|Op Finder (ImageJ)|
|Maintainer||Mark Hiner, Ctrueden|
|Initial release||April 2016|
|Latest version||April 2016|
The Op Finder is a utility for browsing, learning about and running all available Ops. Because Ops are plugins and can be dynamically extended and specialized for particular inputs, it is not practical to have static documentation on a given Op. By using the Op Finder, you explore the actual list of Ops available in your installation. The purpose of this guide is to familiarize you with the basic capabilities of the Op Finder, to enable you to learn and experiment with Ops.
There are two ways to start up the Op Finder:
- Using the shortcut: ⇧ Shift+L
- Using the menu path: › ›
Parts of the Op Finder
- Search bar for filtering the list of Ops.
- Toggle button to change between a user and developer view.
- Play button for running the selected Op.
- Copy button to copy the selected cell contents.
- Help button to open up the Wiki reference page in your browser.
- Status area showing success/failure notifications e.g., for copying or running Ops.
- Namespaces and Op types: these can be expanded to explore the tree-based organization of Ops.
- Op implementation: the leaves of this tree tell us what parameter options are available for each Op type. We interpret this particular example as "There is an Add Op in the Math namespace, that operates on an image and a numeric value".
- Progress area showing progress when performing lengthy operations, such as filtering the Ops.
- Details pane toggle. Click this button to show/hide a pane containing additional information about the currently selected Op.
- Hover your mouse over any part of the Op Finder to get a descriptive tool-tip.
- Double-click any cell to copy its contents to your clipboard.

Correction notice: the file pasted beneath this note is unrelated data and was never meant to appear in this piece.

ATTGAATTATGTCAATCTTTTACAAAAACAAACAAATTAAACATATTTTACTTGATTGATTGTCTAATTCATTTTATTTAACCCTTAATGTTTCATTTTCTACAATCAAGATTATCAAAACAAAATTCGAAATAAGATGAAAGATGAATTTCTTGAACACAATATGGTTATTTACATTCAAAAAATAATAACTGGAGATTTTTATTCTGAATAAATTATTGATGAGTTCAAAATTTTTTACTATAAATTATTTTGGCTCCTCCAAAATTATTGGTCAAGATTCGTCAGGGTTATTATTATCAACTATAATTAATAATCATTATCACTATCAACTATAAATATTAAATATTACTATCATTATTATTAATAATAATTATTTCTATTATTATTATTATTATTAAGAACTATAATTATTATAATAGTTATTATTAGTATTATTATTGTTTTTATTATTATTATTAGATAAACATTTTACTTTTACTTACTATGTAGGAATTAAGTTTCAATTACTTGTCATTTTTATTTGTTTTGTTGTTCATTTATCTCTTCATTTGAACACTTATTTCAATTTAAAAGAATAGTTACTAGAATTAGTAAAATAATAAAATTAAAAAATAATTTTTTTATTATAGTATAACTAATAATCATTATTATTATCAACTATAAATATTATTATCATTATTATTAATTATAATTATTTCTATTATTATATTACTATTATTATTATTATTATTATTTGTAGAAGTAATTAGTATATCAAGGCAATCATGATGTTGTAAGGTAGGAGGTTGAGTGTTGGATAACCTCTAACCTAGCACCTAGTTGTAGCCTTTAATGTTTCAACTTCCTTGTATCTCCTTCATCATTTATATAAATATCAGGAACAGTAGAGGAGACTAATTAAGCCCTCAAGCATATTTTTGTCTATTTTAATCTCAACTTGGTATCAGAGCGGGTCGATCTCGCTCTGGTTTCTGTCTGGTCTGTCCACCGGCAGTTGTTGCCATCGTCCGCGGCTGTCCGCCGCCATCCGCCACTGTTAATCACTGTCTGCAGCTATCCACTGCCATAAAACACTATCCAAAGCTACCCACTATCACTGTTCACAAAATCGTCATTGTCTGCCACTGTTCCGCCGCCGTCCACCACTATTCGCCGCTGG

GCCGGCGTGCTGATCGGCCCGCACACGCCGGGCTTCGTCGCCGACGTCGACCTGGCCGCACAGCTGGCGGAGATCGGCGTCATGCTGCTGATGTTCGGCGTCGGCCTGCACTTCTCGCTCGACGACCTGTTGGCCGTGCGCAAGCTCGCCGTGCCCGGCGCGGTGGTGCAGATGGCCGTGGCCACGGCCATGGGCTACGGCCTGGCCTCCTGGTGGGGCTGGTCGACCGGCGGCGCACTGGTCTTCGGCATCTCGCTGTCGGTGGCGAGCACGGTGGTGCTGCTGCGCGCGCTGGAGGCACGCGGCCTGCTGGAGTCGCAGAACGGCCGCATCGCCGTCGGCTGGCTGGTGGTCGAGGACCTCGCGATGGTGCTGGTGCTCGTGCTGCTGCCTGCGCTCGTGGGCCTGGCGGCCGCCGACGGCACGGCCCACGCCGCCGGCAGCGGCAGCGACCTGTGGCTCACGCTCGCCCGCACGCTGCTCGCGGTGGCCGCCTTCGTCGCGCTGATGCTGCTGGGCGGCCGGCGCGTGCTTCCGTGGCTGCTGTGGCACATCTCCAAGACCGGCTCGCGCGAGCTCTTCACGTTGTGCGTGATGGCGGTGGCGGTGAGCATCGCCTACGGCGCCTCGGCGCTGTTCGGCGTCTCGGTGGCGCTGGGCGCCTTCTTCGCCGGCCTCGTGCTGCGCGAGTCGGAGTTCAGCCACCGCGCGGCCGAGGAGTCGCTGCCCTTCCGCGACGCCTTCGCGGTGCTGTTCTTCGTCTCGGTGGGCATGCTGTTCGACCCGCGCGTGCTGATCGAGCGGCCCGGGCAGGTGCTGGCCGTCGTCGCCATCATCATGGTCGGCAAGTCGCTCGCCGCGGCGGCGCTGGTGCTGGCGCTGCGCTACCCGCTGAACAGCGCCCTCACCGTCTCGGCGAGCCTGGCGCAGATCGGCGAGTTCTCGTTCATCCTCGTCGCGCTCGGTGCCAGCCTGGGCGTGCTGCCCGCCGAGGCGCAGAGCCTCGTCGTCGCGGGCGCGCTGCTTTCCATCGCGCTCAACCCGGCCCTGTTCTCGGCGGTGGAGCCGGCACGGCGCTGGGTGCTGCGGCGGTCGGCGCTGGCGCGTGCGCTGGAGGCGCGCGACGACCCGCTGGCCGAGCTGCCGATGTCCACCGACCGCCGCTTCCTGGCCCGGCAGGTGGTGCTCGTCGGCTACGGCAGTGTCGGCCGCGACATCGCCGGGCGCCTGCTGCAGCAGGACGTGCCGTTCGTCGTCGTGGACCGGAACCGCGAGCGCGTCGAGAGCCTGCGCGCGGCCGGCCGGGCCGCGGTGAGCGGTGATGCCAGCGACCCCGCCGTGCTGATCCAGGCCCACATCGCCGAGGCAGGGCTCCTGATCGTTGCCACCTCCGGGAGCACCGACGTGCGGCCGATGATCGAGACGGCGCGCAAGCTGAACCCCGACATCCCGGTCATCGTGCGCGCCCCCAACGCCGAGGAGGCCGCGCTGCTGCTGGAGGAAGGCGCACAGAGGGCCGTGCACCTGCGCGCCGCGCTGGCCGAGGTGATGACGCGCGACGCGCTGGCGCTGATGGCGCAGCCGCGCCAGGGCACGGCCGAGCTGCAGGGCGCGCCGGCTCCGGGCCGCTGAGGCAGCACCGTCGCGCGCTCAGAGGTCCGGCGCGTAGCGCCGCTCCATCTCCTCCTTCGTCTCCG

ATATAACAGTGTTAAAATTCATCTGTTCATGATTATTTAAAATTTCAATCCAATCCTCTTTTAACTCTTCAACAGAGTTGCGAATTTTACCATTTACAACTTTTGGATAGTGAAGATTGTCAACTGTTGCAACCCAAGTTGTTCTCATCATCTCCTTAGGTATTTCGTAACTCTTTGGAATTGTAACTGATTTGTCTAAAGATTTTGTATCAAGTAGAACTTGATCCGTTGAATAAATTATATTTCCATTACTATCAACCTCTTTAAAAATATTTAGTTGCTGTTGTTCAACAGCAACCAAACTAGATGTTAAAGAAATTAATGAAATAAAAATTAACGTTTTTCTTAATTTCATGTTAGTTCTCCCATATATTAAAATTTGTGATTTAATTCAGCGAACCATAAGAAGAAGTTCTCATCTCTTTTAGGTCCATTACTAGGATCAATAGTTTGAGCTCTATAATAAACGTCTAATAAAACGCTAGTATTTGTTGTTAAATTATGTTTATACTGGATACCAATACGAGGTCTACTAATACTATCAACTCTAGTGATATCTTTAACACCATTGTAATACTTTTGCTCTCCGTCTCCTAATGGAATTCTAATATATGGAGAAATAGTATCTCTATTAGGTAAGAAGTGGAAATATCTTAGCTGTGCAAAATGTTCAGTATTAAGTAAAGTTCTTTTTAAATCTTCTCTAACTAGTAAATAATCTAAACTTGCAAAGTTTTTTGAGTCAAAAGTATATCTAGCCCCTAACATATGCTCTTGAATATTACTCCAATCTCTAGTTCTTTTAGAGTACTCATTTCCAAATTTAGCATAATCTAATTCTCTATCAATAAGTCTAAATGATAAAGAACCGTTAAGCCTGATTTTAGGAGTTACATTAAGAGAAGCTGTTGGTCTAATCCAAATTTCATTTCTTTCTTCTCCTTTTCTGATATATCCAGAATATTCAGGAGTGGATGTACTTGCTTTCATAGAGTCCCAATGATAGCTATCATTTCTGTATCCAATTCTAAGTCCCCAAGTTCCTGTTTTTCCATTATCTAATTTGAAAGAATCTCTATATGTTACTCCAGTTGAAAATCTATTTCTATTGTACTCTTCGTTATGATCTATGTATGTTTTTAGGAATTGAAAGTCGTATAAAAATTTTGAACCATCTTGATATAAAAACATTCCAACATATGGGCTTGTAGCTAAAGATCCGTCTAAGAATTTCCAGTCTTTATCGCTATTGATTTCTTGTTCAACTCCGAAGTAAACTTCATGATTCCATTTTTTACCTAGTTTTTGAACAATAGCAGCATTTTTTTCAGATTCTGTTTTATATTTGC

There is a lot of information surrounding Ops. One goal of the Op Finder is to present this information in a way that can be easily understood. To facilitate this, multiple views are available, tailoring the content of the Op Finder to a particular audience.
Ops in this view are focused on answering the question "What can I do right now with Ops?" The following guidelines are used to create this list:
- Only Ops directly involving images are displayed
- Parameter types are generalized
- Optional parameters are hidden
- Details pane open by default
- Precise Op signature
- Optional parameters are shown
- Referring class is shown
Things to do
TODO fuzzy, no namespaces
TODO how does the play button work?
TODO take a code snippet and turn it into a script, step-by-step
1. The first thing to do is find an Op of interest. In this case, we start from the User view and see that there is a Convolve Op we want to try:
2. In the Script Editor, we need to add a reference to the
OpService which will be our entry point for Op usage:
# @OpService ops
- Note: this guide is written in Python but any scripting language will work
- and paste:
# @OpService ops ops.run("filter.convolve", Img, Img, RandomAccessibleInterval, long, OutOfBoundsFactory, OutOfBoundsFactory, RealType, ImgFactory)
4. Looking at the Op call, we see that there are a lot of parameters. To get a better idea of what these are, we look at the
Op Signature column of the Op Finder:
- All of the parameters with a ? are optional. For our purposes, let's just work with the input image, kernel, and returned image:
# @OpService ops out = ops.run("filter.convolve", Img, RandomAccessibleInterval)
5. Now we need to get inputs for our Op, and ensure the output is displayed. These tasks can all be handled with additional @Parameters to the script:
# @OpService ops # @Dataset input # @Dataset kernel # @OUTPUT ImgPlus out out = ops.run("filter.convolve", input, kernel)
- Note: the types we copied and pasted just represent a minimum requirement. Open images will almost always be
Datasets, which themselves have an
ImgPlus, which has an
Imgwhich is a
RandomAccessibleInterval. If you want multiple input images you should use
Dataset. A safe alternative for single inputs is
ImgPlus. Both of these classes contain additional metadata which can be useful in your script.
6. Our script is done! If we open a base image and kernel in ImageJ we can run our script. The
OpService is populated automatically by the ImageJ framework, and an input window is automatically created to select the images: